For some time now, I’ve been avidly following the case of Ched Evans, and taking part in some heated debates in the process. I was wary of writing anything like this due to the abuse I’d be sure to receive – “rape-apologist” was the epithet that kept popping up in social media disputes. I’ve always thought free speech isn’t all it’s cracked up to be.
However, this emotion soon turned to sheer despair when I started to see the things people were posting on Twitter. The papers have picked up on it and this is now the news. Funny, isn’t it? No mention that Ched Evans can now live his life without the rapist label stuck all over him. Those things people were posting on Twitter came under the “victim-blaming” bracket (even though there is no victim in the case); people calling the girl a “slut” among other things. In case you weren’t aware, the girl didn’t actually accuse anyone of anything so it’s certainly not her fault. Of course, this only contributed to the ludicrousness of the case against Evans. It also showed that ignorance is still rife, and people will use any excuse to call a woman a “slut” or a “slag”.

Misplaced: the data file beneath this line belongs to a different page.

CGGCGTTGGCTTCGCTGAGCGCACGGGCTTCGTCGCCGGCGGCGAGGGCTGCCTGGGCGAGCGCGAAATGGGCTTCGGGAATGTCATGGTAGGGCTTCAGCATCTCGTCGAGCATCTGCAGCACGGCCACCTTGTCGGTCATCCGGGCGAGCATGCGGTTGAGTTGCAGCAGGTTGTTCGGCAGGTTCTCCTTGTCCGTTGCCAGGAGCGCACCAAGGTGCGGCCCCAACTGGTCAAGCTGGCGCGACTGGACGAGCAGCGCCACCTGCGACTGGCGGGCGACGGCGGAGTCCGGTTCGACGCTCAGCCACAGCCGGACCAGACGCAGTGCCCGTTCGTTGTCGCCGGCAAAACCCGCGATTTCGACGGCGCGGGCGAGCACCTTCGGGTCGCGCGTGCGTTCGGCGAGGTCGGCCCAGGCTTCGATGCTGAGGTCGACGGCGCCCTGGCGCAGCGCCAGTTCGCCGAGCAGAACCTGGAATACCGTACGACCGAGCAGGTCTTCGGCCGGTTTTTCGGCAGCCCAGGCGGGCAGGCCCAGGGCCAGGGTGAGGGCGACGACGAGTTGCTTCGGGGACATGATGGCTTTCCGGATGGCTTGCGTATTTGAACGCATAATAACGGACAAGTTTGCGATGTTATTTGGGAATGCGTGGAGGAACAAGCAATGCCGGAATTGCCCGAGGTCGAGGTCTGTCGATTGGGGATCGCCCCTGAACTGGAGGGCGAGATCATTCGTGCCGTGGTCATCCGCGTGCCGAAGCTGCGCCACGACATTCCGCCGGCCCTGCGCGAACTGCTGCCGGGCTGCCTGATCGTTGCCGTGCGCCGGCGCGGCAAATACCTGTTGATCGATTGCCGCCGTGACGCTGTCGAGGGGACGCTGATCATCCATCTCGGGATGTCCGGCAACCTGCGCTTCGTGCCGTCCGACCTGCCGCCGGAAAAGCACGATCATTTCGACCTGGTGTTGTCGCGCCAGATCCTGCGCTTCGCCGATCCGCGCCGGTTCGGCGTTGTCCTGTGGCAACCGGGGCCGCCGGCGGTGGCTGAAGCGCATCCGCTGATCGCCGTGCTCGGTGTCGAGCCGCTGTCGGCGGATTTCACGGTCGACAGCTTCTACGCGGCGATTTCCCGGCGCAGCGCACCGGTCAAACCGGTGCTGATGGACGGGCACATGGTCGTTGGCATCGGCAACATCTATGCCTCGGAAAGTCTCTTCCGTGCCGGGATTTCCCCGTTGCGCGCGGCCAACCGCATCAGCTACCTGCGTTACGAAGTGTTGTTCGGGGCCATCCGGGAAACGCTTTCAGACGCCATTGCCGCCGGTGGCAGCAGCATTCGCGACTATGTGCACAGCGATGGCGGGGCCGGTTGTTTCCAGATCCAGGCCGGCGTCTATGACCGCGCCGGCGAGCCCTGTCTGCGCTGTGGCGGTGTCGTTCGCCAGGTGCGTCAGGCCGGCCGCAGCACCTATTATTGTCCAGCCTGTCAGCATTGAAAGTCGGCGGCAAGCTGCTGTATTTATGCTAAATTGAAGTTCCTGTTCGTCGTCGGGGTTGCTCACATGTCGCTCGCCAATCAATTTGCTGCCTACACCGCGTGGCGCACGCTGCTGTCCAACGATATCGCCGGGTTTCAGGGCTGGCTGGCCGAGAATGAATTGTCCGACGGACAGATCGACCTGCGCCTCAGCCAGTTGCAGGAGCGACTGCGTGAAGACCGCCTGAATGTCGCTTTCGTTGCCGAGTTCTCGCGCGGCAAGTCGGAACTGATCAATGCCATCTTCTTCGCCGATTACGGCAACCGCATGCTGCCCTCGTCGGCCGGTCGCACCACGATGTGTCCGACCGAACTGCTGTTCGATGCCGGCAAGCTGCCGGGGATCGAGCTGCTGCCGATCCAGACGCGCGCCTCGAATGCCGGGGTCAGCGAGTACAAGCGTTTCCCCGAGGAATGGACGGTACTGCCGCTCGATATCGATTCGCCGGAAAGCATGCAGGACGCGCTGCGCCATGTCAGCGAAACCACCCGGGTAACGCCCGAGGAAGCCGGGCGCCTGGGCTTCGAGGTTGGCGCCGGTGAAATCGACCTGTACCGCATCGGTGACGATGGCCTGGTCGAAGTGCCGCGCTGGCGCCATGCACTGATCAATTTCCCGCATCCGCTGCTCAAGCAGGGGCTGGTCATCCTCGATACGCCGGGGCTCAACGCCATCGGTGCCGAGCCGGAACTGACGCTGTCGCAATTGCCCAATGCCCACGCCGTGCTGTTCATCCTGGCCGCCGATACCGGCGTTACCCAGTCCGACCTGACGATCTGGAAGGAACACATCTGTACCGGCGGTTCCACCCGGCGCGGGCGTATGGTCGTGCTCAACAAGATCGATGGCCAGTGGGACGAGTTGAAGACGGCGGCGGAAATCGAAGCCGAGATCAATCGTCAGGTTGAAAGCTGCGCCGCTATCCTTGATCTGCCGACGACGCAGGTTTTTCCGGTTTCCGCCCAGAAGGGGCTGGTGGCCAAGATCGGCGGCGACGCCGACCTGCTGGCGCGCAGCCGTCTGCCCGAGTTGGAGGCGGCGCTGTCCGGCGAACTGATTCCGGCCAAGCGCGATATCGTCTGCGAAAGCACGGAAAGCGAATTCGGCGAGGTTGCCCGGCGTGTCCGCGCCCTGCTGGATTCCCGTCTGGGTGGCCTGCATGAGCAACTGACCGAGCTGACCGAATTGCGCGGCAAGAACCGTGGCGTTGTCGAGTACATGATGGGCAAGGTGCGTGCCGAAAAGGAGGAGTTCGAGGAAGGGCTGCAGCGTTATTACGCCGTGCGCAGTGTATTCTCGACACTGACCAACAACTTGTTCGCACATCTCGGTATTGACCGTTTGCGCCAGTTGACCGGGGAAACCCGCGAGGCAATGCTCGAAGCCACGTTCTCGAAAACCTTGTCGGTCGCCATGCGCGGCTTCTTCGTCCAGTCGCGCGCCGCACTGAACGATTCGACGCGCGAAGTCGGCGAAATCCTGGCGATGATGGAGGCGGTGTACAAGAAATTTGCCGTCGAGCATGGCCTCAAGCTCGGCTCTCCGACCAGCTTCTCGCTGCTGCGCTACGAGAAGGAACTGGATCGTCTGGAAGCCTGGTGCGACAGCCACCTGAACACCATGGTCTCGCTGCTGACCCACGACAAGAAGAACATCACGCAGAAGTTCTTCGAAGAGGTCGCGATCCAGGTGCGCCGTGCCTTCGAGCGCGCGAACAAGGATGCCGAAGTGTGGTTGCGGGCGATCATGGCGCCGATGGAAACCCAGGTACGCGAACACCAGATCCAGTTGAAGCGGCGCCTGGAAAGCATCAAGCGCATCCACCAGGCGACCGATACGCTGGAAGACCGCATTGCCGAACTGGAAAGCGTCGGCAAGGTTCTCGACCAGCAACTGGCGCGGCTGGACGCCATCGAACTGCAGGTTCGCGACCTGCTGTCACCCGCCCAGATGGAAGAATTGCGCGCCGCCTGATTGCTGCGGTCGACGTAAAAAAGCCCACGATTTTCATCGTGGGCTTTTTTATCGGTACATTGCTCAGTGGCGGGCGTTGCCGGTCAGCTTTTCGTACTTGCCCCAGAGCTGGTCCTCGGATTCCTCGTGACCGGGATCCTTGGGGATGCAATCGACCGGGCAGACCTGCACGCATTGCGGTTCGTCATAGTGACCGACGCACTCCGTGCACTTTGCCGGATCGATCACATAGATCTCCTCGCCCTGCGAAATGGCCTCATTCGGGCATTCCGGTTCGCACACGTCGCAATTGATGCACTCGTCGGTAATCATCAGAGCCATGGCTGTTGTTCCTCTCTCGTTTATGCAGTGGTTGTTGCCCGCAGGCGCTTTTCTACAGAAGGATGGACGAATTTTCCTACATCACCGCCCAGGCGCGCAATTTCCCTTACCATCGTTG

Who is responsible then? This may come as a surprise to you but, it’s patriarchy. Whatever made that girl tell her mother, “I don’t remember anything Mum” the morning after is to blame. She was too ashamed, too anxious to admit to the world that she’d had a one-night stand. It was proven that she had said those exact words after previous consensual, sexual interactions. A man wouldn’t have any reason to feel ashamed because no one would judge him – that’s where the patriarchy comes in. If girls were given acceptance, rather than disgust after a one-night stand, she would’ve told the truth at that pivotal moment on the morning after and none of this sad sequence of events would have occurred. She didn’t contact the police once; she was just embarrassed and ashamed of what she’d done. She was then caught in a huge furore that would change hers and Evans’ life forever.
For all of you who still think he’s guilty I beg you to research this case for just 30 minutes, and please, at all costs avoid any newspapers